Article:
Make your own virtual tours

The great thing about Google’s open approach to Earth is that you don’t have to sit back and bemoan the lack of X or Y on the existing layers. You can use Google Earth as a base for your own virtual tours, presentations or plans and then easily share the results with friends and family. It’s surprisingly simple and the only thing you need is a Google account and access to Google’s online mapping service, Google Maps (

it_photo_17645You can edit Placemark text in rich-text format, styling the font, size and colour, and adding hyperlinks to pages on the web. Alternatively, do the hard coding yourself in HTML.

The secret is the My Maps tab on the left-hand side of the Maps window. Click the Create New Map link to begin your project, give it a title and a brief description, choose whether you want it to be a private map or searchable within the local area and away you go. The fundamental element is the Placemark. You can create one anywhere you like by right-clicking on the map and selecting Add a Placemark, or by clicking on the blue Placemark icon in the toolbar at the top-left of the map.

Alternatively, you can search for a place using the Search box, select it by clicking on the red Placemark icon next to it in the Search Results tab and then add it to your custom map by clicking the Save to My Maps link. If you wanted to put, say, local Indian restaurants on a Google Earth map, it doesn’t get much easier than this.

One trick to remember is that Google Earth will later tour your placemarks in the order you add them, so if you’re plotting a map that chronicles a journey or a series of events then bear this in mind. Note also that placemarks can always be dragged around for more accurate positioning later – you don’t need to get them perfect straight away.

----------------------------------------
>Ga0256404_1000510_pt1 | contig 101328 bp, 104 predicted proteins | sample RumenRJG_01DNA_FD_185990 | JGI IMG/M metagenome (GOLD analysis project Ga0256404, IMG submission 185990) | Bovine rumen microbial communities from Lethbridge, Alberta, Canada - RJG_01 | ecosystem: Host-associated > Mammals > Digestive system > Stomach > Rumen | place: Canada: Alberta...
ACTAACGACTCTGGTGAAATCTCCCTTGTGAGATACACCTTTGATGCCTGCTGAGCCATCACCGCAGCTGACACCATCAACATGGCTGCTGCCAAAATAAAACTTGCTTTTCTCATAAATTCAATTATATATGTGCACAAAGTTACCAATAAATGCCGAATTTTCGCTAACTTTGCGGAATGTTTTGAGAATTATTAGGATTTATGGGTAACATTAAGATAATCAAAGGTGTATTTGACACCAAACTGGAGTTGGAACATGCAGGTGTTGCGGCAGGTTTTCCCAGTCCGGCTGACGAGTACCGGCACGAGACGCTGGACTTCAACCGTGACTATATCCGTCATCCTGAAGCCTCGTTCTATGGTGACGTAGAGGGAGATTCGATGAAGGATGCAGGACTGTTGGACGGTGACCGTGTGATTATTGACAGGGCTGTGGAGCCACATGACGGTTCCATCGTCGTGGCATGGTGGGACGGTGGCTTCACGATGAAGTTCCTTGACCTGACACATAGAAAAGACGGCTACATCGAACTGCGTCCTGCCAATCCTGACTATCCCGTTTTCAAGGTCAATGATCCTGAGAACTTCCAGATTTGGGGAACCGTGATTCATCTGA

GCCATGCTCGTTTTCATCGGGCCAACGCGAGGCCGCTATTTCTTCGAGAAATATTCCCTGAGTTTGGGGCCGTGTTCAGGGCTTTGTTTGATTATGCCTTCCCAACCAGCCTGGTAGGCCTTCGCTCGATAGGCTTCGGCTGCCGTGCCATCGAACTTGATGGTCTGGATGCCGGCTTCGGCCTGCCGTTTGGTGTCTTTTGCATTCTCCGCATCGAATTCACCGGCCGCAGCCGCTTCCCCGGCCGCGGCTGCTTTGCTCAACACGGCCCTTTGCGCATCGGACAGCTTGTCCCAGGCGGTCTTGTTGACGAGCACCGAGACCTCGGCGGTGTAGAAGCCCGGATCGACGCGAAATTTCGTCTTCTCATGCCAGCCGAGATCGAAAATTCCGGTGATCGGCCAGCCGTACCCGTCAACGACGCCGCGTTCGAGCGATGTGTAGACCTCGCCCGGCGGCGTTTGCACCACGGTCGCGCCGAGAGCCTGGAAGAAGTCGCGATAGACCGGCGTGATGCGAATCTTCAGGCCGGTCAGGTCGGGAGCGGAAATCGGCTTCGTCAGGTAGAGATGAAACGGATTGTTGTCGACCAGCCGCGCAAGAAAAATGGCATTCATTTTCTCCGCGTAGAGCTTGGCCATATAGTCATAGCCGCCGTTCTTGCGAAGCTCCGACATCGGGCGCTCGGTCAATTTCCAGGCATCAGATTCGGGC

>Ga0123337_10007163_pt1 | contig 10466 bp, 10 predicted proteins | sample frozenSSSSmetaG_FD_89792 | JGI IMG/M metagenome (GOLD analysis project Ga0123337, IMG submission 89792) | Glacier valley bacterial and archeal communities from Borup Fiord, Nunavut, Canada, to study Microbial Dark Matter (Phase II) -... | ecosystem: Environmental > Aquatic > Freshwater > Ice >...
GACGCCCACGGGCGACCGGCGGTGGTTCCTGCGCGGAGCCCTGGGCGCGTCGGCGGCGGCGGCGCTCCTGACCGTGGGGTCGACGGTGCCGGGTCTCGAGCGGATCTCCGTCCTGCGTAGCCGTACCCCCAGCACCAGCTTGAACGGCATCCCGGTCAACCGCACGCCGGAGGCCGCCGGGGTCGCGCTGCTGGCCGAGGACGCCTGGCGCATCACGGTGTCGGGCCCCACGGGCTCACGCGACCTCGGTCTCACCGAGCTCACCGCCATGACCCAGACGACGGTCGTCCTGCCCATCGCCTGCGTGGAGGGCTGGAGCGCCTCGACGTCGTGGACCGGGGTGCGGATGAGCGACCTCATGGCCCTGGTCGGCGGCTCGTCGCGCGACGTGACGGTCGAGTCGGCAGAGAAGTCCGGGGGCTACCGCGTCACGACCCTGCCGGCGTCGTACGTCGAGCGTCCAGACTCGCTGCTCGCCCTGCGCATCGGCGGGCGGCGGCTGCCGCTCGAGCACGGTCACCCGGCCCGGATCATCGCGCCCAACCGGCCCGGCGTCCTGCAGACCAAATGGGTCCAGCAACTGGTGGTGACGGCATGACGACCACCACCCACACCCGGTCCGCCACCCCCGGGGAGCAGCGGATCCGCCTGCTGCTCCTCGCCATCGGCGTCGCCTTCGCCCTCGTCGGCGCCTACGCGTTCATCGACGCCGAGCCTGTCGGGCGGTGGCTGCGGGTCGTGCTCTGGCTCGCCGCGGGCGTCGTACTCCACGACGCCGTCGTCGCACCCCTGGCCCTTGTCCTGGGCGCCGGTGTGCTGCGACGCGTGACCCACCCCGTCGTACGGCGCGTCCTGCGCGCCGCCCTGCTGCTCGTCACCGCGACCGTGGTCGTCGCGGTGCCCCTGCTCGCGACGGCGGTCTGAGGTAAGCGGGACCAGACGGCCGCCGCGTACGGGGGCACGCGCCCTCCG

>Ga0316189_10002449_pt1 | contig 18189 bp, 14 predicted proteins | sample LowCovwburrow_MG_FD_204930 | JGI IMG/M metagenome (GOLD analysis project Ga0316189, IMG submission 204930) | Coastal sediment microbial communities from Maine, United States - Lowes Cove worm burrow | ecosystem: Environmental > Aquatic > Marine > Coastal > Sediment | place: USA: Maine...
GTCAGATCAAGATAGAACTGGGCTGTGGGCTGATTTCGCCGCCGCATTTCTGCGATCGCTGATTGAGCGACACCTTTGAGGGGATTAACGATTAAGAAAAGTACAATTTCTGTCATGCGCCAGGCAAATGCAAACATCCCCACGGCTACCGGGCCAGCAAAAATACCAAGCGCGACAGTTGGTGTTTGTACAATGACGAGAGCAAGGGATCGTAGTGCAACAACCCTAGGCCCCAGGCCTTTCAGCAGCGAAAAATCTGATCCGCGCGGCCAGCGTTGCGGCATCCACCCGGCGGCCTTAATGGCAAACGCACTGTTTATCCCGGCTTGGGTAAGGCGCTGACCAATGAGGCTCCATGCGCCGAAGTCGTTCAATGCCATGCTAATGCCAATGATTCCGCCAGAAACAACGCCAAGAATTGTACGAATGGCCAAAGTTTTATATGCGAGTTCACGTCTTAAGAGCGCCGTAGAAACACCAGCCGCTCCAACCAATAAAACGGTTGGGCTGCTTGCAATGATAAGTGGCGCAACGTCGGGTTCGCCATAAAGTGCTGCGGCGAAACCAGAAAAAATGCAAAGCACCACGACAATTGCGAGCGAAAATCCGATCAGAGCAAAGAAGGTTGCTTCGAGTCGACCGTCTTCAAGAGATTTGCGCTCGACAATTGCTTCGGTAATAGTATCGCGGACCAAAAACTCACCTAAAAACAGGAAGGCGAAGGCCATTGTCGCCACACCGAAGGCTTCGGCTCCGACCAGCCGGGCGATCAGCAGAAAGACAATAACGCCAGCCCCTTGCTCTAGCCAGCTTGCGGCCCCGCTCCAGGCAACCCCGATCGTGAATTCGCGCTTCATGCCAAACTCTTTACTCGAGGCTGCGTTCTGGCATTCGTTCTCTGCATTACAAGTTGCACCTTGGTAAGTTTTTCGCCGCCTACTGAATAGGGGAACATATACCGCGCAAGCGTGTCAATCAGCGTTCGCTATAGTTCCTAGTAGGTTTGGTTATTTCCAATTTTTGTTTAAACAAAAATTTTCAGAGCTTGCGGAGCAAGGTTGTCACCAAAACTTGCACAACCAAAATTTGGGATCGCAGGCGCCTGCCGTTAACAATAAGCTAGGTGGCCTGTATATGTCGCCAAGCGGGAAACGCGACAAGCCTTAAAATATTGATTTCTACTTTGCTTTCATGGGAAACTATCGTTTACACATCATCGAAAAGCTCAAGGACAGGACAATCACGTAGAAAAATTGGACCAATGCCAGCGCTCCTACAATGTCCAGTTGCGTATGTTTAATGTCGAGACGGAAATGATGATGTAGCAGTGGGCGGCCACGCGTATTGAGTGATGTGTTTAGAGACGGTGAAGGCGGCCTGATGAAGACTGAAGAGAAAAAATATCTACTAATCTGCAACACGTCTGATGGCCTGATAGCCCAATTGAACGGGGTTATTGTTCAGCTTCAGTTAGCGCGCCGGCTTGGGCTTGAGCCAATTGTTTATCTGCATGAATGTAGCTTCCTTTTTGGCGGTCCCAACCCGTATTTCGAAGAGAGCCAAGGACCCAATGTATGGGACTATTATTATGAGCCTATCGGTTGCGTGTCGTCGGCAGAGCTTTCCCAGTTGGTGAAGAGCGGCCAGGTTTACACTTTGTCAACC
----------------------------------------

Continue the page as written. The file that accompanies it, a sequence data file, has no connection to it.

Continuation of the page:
To edit the title or text of a Placemark, click on it or select it from the My Maps tab, and then click the edit link. The Edit box works in plain text, rich text and HTML modes. In rich-text mode, it’s easy to change text colours, fonts and sizes, or even add live hyperlinks, while those comfortable with HTML can work directly with the source code. It’s also possible to add photos or videos you’ve already uploaded to an online service such as Picasa Web or YouTube. For images, simply load the item using the photo service, right-click on it and select Properties to copy the HTTP address, ready to paste into the Google Maps dialog. For video, you need to follow Google’s instructions and copy the relevant snippet of HTML code into your Placemark code.


Graphic elements are also possible. You can trace routes between placemarks, point-by-point, by clicking the Lines icon on the toolbar or overlay shapes on the map by clicking the Shapes icon and drawing them line-by-line. You can add a description when the line or shape is finished, and set other details such as the line colour, width, fill colour or level of transparency (Fill Opacity) by clicking on the coloured block in the top-right corner of that dialog.

Upload photos to an online-sharing service to add images and videos to your placemarks.

Once you’ve built up your route map or presentation, you’ll need to transfer it to Google Earth. Click on the KML link above the map and it will be saved as a file in Google Earth’s KML. Double-click on it to take it for a spin. Select your work in the Places palette and press Play to begin a tour, or expand the Placemarks tree beneath the overall heading to check out each Placemark one-by-one. Alternatively, you can host your KML files on a publicly available web server or private intranet.

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